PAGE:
Advanced Micro Devices (AMD -2.94%) has been steadily gaining market share from market leader Intel (INTC 0.02%) across the board since the company launched the first chips based on its Zen architecture in 2017. A combination of solid products from AMD and missteps from Intel fueled AMD's unlikely comeback.

That streak of market share gains came to an end in the fourth quarter of 2020, according to data from Mercury Research as reported by the PC-focused website Tom's Hardware. While demand for AMD's processors remains strong, shortages allowed Intel to recapture some lost market share.

Category

AMD Market Share Q4 2020

AMD Market Share Q3 2020

Desktop PC

19.3%

20.1%

Notebook PC

19%

20.2%

Server

7.1%

6.6%

Total

21.7%

22.4%

Data source: Mercury Research via Tom's Hardware.

Intel has a key advantage

AMD relies on third-party foundries to manufacture its chips. The company used to make them itself, but it spun off its manufacturing operations more than a decade ago. That move allowed AMD to focus on chip design and freed it from having to pour vast amounts of capital into manufacturing.

AMD's use of Taiwan Semiconductor Manufacturing's top-tier process for its new chips, along with Intel's manufacturing struggles, helped AMD win back a bunch of market share over the past few years. AMD's latest Ryzen 5000 desktop processors finally beat Intel's chips on single-threaded performance, which is particularly important for PC gaming. That would have been unthinkable even a few years ago.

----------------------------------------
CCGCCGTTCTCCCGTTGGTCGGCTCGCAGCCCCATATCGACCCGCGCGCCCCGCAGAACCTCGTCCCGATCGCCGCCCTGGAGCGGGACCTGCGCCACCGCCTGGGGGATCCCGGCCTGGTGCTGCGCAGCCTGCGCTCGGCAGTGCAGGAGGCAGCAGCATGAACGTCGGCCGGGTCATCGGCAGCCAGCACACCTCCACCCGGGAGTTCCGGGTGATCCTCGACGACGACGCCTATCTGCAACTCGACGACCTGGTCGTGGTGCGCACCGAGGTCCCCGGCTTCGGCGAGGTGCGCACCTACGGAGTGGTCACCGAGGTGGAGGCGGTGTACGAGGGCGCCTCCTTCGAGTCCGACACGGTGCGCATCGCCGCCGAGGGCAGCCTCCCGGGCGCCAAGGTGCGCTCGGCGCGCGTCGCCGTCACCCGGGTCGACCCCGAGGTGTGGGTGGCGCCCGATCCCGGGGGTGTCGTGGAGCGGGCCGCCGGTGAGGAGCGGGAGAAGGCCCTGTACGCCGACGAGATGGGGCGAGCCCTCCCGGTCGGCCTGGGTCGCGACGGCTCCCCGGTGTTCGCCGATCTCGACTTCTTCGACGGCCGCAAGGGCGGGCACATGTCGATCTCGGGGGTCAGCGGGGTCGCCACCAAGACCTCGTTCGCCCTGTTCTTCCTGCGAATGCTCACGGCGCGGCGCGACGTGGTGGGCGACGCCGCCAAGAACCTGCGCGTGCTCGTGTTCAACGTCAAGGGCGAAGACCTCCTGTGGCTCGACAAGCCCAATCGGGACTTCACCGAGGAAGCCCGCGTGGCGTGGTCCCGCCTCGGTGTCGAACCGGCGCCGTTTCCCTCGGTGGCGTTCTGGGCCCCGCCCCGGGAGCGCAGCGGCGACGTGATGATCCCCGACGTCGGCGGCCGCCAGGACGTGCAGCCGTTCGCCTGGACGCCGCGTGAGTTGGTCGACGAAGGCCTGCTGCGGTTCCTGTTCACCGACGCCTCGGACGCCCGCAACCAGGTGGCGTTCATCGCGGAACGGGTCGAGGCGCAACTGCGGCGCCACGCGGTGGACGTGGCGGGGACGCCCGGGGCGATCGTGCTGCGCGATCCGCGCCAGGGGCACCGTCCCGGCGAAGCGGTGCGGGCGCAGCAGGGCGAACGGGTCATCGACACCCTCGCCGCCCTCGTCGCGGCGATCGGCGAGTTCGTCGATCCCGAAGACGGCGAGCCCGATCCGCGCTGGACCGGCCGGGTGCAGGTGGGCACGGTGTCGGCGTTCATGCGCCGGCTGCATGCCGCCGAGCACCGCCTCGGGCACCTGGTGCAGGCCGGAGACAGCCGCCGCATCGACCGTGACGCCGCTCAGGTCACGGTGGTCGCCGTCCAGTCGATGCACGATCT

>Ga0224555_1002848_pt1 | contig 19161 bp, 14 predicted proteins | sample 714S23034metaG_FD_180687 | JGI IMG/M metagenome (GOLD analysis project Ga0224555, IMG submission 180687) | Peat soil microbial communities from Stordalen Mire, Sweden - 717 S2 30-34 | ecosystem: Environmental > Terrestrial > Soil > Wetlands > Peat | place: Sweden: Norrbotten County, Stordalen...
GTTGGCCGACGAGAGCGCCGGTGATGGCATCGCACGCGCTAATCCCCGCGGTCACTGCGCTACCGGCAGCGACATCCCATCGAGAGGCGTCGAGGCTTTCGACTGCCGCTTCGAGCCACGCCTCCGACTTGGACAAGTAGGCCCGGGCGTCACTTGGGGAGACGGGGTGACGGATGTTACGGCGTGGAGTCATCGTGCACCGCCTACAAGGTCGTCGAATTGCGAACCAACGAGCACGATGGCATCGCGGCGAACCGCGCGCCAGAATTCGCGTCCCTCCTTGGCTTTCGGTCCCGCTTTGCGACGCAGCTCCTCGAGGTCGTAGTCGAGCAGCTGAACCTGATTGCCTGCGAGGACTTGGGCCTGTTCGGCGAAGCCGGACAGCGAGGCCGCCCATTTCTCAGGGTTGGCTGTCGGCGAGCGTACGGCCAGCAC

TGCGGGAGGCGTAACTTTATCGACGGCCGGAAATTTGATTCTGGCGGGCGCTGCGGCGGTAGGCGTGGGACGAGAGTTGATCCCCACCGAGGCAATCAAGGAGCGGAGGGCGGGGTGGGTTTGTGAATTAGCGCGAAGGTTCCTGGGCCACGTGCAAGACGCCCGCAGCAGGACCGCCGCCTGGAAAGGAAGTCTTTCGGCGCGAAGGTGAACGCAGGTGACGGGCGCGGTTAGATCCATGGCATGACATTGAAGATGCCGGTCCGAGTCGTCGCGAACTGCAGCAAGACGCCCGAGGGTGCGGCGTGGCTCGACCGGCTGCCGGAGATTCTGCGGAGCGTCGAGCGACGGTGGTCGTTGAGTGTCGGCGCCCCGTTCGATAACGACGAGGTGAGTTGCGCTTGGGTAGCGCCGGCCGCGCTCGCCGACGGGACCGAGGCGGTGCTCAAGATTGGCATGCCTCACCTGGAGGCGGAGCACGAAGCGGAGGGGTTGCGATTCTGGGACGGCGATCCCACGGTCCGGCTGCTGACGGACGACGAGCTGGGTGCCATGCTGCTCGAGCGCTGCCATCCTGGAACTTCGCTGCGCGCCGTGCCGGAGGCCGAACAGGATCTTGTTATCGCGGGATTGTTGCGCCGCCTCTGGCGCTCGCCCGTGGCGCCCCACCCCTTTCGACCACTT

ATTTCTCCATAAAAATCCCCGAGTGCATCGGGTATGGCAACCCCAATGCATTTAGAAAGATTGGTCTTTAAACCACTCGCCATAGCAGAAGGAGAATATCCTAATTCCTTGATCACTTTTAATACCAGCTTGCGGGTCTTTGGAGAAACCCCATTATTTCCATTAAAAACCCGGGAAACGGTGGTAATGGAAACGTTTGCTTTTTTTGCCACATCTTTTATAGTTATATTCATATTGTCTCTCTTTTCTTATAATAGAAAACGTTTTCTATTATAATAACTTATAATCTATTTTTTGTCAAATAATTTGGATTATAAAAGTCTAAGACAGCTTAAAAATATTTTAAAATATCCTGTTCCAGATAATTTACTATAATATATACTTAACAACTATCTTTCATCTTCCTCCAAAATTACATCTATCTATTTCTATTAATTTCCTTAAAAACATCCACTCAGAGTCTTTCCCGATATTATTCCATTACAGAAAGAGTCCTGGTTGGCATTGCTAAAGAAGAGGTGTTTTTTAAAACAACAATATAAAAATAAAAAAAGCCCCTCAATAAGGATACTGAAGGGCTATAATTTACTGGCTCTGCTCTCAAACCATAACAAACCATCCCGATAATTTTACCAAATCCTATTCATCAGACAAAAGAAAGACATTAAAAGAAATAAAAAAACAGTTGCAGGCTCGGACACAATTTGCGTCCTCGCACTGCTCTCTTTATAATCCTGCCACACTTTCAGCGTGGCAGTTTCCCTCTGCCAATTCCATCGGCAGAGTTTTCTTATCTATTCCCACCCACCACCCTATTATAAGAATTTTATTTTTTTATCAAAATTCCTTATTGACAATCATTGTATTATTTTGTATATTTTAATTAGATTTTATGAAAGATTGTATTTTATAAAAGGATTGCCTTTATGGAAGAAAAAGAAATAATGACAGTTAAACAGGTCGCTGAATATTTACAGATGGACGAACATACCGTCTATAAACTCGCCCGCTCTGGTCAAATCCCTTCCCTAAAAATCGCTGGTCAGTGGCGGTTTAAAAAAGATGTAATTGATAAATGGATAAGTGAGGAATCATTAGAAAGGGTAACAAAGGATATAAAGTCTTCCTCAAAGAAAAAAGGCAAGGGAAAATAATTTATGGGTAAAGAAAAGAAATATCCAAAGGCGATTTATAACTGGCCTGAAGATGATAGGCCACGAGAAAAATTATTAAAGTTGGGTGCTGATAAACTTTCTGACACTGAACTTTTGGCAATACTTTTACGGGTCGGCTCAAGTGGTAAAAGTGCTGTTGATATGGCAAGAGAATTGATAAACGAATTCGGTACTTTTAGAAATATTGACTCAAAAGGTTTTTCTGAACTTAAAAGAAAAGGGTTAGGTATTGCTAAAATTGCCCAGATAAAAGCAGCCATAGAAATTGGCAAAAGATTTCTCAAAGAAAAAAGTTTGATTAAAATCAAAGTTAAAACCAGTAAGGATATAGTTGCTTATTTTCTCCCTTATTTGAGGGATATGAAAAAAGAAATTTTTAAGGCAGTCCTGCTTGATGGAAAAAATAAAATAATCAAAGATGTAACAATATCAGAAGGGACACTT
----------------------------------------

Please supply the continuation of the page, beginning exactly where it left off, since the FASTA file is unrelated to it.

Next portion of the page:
But relying on third-party foundries has a cost: AMD can only sell as many chips as it can get made, and capacity is tight. Auto manufacturers are warning that a chip shortage will force production cuts this year, and devices like game consoles are in short supply.

Getting new capacity up and running takes time, and there are many companies fighting for that capacity. Demand for AMD's chips is outstripping supply, and there's not much it can do about it.

A semiconductor chip.

Image source: Getty Images.

Intel doesn't have this problem. While the company has had difficulties with production over the past few years, particularly related to its troubled 10nm manufacturing process, Intel doing most of its own manufacturing means that the company doesn't face the same constraints as AMD. Intel was able to capture business that would have likely been won by AMD absent a chip shortage in the fourth quarter.

While Intel no longer has a manufacturing edge over third-party foundries in terms of technology or capabilities, doing its own manufacturing does give it an edge over rivals during times of tight third-party foundry capacity. AMD's chips are on par or better than Intel's chips at this point, but you can't sell what you can't make.

Intel still needs to get its act together on the manufacturing front. Capacity shortages won't last forever; neither will the pandemic-driven boom in demand for laptops and other devices. Market share gains for AMD will likely resume once the chip shortages ease.

AMD still had a strong fourth quarter despite losing share to Intel. Total revenue soared 53% thanks to shipments of game console chips, while the core computing and graphics segment produced 18% growth. However, the stock is priced for some serious growth. The company produced adjusted earnings per share of $1.29 last year, putting the price-to-earnings ratio at a frothy 68.

Chip shortages will make it difficult for AMD to grow fast enough in the near term to justify that sky-high valuation. That could put some pressure on the high-flying stock.